- New and Young Workers
How people can be harmed and injured varies depending on the activity they are undertaking. It is helpful to group people into categories such as employees, visitors, and members of the public.
For every group of people, you must consider how they might be harmed, for example, visitors tripping over a cable that has been poorly located.
Evaluate the Risk & Decide on Precautions:
Consider the probability of each hazard that can cause harm. You should determine if you can reduce the level of risk. Always remember, some risks will remain, even after precautions have been taken.
For every remaining hazard, you must decide if the risk is high, medium or low. We all appreciate that risks are a part of life, and we cannot be expected to eliminate all hazards and risks or even anticipate unforeseeable risks.
A risk assessment should be realistic and thorough. It would be best if you did everything that is practicable and reasonable to protect people from and harm.
How to decide what level of action to take?
High risk: 15-25
High-risk activities should cease immediately. It would be best if you introduced further effective control measures to mitigate risks.
Medium risk: 8-12
Medium risks should only be tolerated in the short term and only whilst further control measures to mitigate the risks are planned and introduced.
Low risk: 1-6
Low risks are mostly acceptable; this is where it is reasonable to do so; however, efforts should be made to reduce the risks even further.
Record and Implement Your Significant Findings:
If you employ less than five staff you are not required to record your risk assessment in writing; however, if you employ more than five members of staff you are required to have your risk assessment in writing.
Your record must always include your significant findings: hazards, how might people be harmed by the hazards and what is in place to control the risks. The risk assessment you produce should show that:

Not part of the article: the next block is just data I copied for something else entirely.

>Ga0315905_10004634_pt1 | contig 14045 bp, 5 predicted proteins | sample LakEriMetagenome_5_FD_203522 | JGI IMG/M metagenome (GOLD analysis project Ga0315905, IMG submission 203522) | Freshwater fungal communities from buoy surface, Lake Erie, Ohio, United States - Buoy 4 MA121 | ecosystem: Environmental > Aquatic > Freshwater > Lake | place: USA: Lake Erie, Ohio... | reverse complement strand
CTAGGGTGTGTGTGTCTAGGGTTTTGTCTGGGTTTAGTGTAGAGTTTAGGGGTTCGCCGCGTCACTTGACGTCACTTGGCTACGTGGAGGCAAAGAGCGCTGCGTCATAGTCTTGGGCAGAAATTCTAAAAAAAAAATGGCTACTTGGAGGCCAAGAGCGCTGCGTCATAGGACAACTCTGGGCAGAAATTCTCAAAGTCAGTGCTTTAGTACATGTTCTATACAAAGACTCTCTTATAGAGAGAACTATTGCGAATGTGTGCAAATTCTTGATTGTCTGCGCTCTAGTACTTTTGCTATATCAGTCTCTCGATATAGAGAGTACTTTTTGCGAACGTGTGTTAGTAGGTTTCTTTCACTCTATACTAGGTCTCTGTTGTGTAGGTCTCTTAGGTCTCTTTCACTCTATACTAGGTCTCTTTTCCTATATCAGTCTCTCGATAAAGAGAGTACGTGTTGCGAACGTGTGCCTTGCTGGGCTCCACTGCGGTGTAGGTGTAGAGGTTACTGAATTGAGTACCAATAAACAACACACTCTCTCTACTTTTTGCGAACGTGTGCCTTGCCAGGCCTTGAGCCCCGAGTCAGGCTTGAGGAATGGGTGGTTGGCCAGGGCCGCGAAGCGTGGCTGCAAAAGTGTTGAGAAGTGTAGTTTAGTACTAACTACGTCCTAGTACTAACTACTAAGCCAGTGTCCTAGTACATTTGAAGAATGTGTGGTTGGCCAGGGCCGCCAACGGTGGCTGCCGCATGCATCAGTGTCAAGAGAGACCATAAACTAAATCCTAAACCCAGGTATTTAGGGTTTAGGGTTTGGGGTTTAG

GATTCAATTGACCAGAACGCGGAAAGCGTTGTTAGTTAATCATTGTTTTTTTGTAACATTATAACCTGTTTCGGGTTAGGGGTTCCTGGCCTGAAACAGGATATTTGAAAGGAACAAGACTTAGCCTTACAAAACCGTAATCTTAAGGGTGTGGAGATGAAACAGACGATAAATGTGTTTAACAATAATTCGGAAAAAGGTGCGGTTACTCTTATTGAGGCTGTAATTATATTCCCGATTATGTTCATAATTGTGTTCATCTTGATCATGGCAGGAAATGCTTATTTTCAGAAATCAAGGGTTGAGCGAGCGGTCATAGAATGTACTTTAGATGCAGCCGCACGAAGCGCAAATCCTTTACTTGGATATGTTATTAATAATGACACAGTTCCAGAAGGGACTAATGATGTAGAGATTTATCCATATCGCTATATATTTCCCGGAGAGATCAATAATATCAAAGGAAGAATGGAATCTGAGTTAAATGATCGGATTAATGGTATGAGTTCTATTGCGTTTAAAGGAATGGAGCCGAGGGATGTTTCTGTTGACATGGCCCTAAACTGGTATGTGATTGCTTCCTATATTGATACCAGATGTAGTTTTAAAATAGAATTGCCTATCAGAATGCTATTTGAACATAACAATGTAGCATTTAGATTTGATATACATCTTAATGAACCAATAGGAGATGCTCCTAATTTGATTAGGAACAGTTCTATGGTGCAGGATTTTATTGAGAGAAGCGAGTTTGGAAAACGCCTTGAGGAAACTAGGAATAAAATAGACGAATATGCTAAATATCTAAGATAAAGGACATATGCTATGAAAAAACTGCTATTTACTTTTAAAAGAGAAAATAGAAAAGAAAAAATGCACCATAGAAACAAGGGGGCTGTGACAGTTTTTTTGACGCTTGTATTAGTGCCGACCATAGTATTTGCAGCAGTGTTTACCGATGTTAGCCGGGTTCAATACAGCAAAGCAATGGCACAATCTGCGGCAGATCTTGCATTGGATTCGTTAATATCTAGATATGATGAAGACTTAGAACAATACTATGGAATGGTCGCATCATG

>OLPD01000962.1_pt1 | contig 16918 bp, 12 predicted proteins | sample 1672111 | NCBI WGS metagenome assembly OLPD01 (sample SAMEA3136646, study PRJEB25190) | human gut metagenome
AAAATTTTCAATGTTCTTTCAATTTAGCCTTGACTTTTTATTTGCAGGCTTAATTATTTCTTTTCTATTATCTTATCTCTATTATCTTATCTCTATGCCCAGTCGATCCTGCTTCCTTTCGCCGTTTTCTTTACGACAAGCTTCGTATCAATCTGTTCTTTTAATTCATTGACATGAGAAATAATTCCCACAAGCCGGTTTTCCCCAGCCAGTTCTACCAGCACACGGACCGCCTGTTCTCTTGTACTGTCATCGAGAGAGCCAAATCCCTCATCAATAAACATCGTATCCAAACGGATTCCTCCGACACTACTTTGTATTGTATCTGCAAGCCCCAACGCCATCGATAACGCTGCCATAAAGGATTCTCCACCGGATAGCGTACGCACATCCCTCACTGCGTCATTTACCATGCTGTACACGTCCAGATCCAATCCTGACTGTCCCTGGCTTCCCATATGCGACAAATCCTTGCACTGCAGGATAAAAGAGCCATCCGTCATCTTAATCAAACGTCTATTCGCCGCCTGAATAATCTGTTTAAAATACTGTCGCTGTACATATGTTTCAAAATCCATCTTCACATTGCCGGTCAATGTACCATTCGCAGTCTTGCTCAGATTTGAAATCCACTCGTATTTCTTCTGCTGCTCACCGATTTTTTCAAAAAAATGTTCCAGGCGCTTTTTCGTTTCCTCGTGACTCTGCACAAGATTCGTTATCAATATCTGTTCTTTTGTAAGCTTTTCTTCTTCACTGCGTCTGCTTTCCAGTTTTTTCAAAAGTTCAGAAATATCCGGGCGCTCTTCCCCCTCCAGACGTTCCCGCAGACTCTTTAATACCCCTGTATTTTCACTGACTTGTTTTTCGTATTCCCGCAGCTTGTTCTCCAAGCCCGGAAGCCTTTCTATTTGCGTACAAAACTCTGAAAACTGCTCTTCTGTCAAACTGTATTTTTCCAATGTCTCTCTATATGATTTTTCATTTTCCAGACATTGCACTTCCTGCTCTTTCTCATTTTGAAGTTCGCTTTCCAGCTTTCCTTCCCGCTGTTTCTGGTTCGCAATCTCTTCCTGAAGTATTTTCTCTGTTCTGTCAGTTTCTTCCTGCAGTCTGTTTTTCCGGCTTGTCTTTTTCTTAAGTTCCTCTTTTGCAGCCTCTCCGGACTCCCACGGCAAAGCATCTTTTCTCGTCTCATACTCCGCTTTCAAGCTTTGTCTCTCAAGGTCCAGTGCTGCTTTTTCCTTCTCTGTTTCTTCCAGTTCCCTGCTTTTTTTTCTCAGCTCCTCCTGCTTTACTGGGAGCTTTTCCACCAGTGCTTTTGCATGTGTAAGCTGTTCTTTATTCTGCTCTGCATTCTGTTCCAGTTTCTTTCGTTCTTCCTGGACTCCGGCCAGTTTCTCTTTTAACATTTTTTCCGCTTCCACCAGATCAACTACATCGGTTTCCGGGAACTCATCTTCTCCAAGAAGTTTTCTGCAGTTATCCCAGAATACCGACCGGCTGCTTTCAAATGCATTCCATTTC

- A proper check was carried out.
- You asked and checked who might be affected.
- You dealt with the obvious significant hazards.
- You involved your staff and their representatives in the risk assessment process.
When conducting your risk assessments, if you identify several hazards, put them into the order of importance and address the most severe risk first. Remember, the more significant the hazard, the more dependable and vigorous your controls of the risk need to be.
Review the Assessment and Update when Required: There are very few places of work that stay the same. Overtime new equipment, substances and procedures will be introduced.
These new introductions could bring new and different hazards with them. So, it is good practice to review your risk assessment.
When reviewing your risk assessments, you should consider:
- Are there any improvements that still need to be implemented?
- Have there been any significant changes in the workplace?
- Have your employees noticed a risk or hazard that needs to be assessed?
If there has been an accident, incident or near miss, a review should be carried out as part of your investigation, to reduce the likelihood of the accident reoccurring.
If an employee is returning to work after suffering a work-related injury or illness, that could be affected by work activity. You should review any risk assessments relating to their work activities to identify whether any additional controls or amendments are required to ensure their illness or injury is not made worse.Always make sure that your risk assessments stay up to date and document them correctly.
In this document we highlight the 5 steps of a risk assessment? We created this page to help site owners understand the concerns that need to be addressed.
If you are thinking of conducting a construction risk assessment in Twickenham or the surrounding areas of London contact our specialist today.